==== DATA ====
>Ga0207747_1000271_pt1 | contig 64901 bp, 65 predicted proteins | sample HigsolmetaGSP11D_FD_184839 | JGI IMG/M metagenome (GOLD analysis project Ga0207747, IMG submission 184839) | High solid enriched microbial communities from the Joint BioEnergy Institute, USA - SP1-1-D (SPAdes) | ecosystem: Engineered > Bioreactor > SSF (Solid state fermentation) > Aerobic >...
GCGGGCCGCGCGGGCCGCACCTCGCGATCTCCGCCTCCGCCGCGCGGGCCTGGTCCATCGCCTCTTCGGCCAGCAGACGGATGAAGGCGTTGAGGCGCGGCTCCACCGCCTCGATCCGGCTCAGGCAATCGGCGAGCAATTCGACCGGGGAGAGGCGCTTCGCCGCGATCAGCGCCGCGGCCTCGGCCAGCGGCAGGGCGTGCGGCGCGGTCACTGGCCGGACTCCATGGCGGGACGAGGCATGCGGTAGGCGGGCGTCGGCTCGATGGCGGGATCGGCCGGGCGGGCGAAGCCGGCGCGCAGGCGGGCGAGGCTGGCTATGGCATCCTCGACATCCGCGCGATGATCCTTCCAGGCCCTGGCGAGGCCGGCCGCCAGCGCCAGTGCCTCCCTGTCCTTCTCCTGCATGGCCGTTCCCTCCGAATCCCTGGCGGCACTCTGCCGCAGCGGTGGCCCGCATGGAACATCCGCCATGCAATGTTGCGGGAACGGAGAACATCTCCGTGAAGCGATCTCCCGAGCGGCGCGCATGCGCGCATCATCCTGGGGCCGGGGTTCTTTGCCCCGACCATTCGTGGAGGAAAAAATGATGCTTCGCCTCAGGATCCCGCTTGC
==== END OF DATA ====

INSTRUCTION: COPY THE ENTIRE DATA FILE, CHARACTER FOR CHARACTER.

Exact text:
>Ga0207747_1000271_pt1 | contig 64901 bp, 65 predicted proteins | sample HigsolmetaGSP11D_FD_184839 | JGI IMG/M metagenome (GOLD analysis project Ga0207747, IMG submission 184839) | High solid enriched microbial communities from the Joint BioEnergy Institute, USA - SP1-1-D (SPAdes) | ecosystem: Engineered > Bioreactor > SSF (Solid state fermentation) > Aerobic >...
GCGGGCCGCGCGGGCCGCACCTCGCGATCTCCGCCTCCGCCGCGCGGGCCTGGTCCATCGCCTCTTCGGCCAGCAGACGGATGAAGGCGTTGAGGCGCGGCTCCACCGCCTCGATCCGGCTCAGGCAATCGGCGAGCAATTCGACCGGGGAGAGGCGCTTCGCCGCGATCAGCGCCGCGGCCTCGGCCAGCGGCAGGGCGTGCGGCGCGGTCACTGGCCGGACTCCATGGCGGGACGAGGCATGCGGTAGGCGGGCGTCGGCTCGATGGCGGGATCGGCCGGGCGGGCGAAGCCGGCGCGCAGGCGGGCGAGGCTGGCTATGGCATCCTCGACATCCGCGCGATGATCCTTCCAGGCCCTGGCGAGGCCGGCCGCCAGCGCCAGTGCCTCCCTGTCCTTCTCCTGCATGGCCGTTCCCTCCGAATCCCTGGCGGCACTCTGCCGCAGCGGTGGCCCGCATGGAACATCCGCCATGCAATGTTGCGGGAACGGAGAACATCTCCGTGAAGCGATCTCCCGAGCGGCGCGCATGCGCGCATCATCCTGGGGCCGGGGTTCTTTGCCCCGACCATTCGTGGAGGAAAAAATGATGCTTCGCCTCAGGATCCCGCTTGC